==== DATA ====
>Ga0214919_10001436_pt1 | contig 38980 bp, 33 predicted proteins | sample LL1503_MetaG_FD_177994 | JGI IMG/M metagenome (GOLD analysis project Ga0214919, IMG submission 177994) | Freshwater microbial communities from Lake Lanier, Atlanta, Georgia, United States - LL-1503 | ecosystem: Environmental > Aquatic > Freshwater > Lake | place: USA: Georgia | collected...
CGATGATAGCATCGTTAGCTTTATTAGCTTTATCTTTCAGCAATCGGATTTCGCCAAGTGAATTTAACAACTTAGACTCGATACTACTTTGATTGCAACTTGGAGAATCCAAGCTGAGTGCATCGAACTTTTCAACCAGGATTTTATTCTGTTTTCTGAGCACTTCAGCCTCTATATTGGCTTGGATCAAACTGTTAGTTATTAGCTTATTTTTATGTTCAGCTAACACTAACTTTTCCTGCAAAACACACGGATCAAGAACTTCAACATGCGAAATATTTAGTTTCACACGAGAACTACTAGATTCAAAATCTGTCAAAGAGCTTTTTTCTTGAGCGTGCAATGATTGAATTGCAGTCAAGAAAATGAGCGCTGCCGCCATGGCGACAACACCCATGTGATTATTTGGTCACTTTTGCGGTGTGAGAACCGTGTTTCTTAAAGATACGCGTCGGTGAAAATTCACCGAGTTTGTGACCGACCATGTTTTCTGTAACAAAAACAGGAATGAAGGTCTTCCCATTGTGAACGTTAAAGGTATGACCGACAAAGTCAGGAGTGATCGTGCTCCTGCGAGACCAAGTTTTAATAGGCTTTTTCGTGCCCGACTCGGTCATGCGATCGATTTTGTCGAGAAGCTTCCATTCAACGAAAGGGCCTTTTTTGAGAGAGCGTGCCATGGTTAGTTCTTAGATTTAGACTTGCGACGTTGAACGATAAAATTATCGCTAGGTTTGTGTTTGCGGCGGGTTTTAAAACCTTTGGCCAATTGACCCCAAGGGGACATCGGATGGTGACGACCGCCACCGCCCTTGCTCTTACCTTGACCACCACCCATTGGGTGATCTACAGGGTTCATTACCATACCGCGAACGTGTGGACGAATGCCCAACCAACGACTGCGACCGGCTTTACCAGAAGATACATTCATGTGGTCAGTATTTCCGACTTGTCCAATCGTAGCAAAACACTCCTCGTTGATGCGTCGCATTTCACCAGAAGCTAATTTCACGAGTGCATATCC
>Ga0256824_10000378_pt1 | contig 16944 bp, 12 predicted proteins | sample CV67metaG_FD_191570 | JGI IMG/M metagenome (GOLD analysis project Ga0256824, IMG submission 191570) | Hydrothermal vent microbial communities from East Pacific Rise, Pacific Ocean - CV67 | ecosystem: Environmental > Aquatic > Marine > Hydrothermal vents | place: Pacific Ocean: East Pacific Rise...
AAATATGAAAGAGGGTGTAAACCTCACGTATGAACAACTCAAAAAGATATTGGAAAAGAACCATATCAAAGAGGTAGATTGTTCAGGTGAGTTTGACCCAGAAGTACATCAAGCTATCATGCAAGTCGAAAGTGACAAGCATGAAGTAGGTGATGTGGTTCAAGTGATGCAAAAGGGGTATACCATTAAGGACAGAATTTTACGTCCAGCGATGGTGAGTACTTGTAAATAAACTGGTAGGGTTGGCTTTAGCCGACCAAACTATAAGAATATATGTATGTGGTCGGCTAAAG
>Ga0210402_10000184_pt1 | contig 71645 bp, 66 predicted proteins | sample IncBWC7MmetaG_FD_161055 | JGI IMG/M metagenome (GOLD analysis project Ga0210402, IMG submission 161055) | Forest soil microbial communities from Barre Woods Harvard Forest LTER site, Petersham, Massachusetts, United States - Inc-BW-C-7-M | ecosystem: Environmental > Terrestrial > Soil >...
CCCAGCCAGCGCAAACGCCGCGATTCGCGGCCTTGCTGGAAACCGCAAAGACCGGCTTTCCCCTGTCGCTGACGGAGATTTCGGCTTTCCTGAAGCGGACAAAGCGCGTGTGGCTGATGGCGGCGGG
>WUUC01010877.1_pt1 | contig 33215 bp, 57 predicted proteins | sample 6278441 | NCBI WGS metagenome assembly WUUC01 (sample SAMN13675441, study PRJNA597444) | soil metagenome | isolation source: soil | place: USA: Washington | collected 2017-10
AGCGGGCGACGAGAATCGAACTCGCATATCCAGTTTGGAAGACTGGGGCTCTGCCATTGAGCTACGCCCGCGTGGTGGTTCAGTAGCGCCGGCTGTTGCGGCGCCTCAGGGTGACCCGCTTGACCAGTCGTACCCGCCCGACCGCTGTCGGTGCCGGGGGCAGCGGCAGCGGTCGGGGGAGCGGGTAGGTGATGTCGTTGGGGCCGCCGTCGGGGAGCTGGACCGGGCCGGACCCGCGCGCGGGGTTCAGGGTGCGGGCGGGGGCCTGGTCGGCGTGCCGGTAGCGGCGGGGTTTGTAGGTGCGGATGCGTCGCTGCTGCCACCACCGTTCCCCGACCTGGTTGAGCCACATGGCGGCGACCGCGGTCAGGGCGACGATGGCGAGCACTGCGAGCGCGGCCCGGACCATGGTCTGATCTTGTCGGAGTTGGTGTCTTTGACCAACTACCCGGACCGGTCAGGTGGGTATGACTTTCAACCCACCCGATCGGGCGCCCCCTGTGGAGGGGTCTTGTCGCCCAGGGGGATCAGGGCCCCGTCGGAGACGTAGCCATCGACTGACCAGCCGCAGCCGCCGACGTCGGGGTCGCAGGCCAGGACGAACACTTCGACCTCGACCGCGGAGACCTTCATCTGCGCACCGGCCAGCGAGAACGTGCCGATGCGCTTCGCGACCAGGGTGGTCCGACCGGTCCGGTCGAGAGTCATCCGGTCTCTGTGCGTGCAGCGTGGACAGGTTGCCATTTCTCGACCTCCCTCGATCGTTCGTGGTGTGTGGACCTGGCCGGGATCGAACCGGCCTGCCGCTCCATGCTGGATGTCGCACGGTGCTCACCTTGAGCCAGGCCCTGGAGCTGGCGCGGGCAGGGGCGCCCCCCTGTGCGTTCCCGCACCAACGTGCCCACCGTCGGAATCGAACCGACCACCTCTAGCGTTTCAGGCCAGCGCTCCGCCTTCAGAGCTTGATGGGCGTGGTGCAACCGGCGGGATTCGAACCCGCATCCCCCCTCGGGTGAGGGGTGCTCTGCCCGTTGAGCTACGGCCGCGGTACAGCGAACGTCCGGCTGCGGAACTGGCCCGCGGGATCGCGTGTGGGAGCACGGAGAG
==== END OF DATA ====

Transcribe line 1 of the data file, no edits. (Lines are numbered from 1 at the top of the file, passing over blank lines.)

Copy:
>Ga0214919_10001436_pt1 | contig 38980 bp, 33 predicted proteins | sample LL1503_MetaG_FD_177994 | JGI IMG/M metagenome (GOLD analysis project Ga0214919, IMG submission 177994) | Freshwater microbial communities from Lake Lanier, Atlanta, Georgia, United States - LL-1503 | ecosystem: Environmental > Aquatic > Freshwater > Lake | place: USA: Georgia | collected...